This special section began as something between a lark and an imperative: How, after all, could the Journal of Popular Music Studies let the auspiciously numbered issue 33.3 pass by without marking the occasion? The slowing down of a phonograph record’s movement to 33⅓ revolutions per minute (or some variable approximation of that measurement, as Jonathan Sterne explains here) has made possible an array of forms and practices, including the long-playing album, the concept album, gatefold cover art, scratching and beat-matching, crate-digging, and the series of album-based books named after that rotational speed. The LP’s persistence in the twenty-first century hints at some of the ways popular music—its memories, its cultures, its material shapes—can endure across time.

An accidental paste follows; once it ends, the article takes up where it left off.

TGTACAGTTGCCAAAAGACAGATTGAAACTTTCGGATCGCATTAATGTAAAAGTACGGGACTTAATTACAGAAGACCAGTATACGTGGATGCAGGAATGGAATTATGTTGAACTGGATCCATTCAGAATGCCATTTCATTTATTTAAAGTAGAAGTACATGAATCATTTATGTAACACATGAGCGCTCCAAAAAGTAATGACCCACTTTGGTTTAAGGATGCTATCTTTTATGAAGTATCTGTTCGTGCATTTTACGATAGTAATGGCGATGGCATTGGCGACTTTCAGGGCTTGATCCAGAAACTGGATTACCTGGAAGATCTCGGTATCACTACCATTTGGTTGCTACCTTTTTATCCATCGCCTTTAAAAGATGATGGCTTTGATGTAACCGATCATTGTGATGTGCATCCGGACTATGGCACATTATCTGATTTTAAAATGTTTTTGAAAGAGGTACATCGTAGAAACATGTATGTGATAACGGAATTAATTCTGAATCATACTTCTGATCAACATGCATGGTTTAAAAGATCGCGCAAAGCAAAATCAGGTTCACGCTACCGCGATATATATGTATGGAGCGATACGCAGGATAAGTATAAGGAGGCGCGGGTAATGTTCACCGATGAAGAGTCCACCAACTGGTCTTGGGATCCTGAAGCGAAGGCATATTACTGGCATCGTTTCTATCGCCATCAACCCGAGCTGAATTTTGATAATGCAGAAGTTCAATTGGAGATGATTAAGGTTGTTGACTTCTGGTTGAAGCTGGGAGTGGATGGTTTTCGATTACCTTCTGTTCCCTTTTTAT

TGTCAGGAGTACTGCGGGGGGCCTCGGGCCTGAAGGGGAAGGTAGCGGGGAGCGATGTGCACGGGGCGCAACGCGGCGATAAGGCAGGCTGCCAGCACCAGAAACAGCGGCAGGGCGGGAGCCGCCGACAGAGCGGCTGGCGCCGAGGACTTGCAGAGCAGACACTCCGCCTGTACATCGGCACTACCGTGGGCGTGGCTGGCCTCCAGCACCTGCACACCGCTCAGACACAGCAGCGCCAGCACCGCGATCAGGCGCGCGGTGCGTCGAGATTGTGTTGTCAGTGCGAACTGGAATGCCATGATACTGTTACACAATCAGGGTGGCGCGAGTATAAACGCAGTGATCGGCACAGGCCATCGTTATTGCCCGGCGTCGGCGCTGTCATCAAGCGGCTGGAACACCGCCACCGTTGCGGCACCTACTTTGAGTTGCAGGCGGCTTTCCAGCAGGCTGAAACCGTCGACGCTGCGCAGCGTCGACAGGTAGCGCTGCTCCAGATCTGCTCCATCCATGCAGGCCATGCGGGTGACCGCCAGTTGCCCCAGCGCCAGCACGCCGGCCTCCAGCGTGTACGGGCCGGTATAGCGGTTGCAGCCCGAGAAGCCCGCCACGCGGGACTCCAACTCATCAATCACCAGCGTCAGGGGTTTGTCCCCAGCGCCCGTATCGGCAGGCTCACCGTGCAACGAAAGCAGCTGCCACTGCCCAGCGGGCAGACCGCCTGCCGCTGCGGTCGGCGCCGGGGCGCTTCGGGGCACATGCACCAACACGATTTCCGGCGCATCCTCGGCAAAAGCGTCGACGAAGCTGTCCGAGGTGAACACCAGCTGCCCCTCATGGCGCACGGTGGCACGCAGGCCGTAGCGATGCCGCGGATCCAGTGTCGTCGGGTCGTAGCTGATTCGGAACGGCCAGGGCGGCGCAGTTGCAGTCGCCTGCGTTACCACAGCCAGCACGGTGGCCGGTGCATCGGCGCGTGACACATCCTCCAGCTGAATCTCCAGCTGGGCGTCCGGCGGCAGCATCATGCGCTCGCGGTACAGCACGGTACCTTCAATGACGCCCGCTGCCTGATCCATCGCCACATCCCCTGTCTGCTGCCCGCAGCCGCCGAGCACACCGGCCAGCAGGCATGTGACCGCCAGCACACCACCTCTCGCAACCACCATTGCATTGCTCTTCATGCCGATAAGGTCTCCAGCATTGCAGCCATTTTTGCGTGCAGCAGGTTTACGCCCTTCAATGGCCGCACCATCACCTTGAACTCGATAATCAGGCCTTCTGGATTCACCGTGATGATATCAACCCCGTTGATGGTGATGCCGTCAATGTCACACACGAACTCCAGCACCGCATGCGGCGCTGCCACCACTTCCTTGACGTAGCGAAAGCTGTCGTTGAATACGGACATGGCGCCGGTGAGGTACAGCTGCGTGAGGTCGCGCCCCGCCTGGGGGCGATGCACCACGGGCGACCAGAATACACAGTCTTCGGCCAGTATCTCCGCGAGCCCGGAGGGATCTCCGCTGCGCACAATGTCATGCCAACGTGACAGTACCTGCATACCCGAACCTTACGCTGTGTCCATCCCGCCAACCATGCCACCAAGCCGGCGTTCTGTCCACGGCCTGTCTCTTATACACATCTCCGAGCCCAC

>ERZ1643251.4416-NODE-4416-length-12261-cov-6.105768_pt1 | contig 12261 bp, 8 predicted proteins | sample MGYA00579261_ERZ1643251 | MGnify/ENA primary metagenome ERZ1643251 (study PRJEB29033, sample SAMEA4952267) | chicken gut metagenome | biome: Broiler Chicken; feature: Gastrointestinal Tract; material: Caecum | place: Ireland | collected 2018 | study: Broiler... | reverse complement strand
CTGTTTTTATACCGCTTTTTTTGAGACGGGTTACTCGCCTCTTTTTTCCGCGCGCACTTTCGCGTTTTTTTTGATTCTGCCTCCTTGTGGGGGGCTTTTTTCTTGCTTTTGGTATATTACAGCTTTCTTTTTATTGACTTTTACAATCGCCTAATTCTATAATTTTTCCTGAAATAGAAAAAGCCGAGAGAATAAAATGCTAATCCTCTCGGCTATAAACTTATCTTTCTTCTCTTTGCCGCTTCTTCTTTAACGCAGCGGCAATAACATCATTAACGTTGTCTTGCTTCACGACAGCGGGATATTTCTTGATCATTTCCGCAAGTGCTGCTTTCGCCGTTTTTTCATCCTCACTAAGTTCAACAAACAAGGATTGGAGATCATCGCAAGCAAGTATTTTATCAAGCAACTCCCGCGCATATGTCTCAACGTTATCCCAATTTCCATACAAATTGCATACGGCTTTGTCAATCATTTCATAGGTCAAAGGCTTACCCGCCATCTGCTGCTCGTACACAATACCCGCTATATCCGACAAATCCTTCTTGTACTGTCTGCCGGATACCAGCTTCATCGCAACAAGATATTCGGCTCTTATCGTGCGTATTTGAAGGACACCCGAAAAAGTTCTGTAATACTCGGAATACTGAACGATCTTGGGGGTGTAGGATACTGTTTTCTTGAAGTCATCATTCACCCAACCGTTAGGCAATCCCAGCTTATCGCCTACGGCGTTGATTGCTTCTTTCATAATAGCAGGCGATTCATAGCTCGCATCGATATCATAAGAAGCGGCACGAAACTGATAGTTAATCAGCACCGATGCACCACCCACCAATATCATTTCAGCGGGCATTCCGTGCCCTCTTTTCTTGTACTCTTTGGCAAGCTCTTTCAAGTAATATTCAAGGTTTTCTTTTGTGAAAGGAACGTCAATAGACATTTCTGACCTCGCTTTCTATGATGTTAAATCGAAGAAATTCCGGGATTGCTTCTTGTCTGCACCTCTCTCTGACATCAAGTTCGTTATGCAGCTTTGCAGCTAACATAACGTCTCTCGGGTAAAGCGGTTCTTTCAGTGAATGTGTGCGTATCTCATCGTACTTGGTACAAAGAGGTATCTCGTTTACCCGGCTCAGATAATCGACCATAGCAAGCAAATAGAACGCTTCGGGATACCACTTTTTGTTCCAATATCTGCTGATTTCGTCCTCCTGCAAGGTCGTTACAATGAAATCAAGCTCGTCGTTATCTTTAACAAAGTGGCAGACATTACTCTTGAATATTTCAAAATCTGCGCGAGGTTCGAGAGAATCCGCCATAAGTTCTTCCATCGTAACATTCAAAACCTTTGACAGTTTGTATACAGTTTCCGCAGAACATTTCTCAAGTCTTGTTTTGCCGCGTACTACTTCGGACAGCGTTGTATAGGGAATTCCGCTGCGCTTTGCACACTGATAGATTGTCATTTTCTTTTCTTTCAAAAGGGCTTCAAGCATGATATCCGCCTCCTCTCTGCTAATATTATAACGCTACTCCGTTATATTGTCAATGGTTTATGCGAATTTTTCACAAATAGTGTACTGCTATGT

With all these avenues and more in mind, the editors of JPMS issued a call for keyword-style entries on any term or concept carrying a credible link to 33⅓. Co–associate editor Roshanak Kheshti and I were rewarded with a surfeit of pitches, and this special section is the result. In taking up a range of once-novel innovations and their continual redeployments in the present, the contributors to this section listen closely to the ongoing resonances of the vinyl album form, with all its accoutrements, in our digital age.

Sara Marcus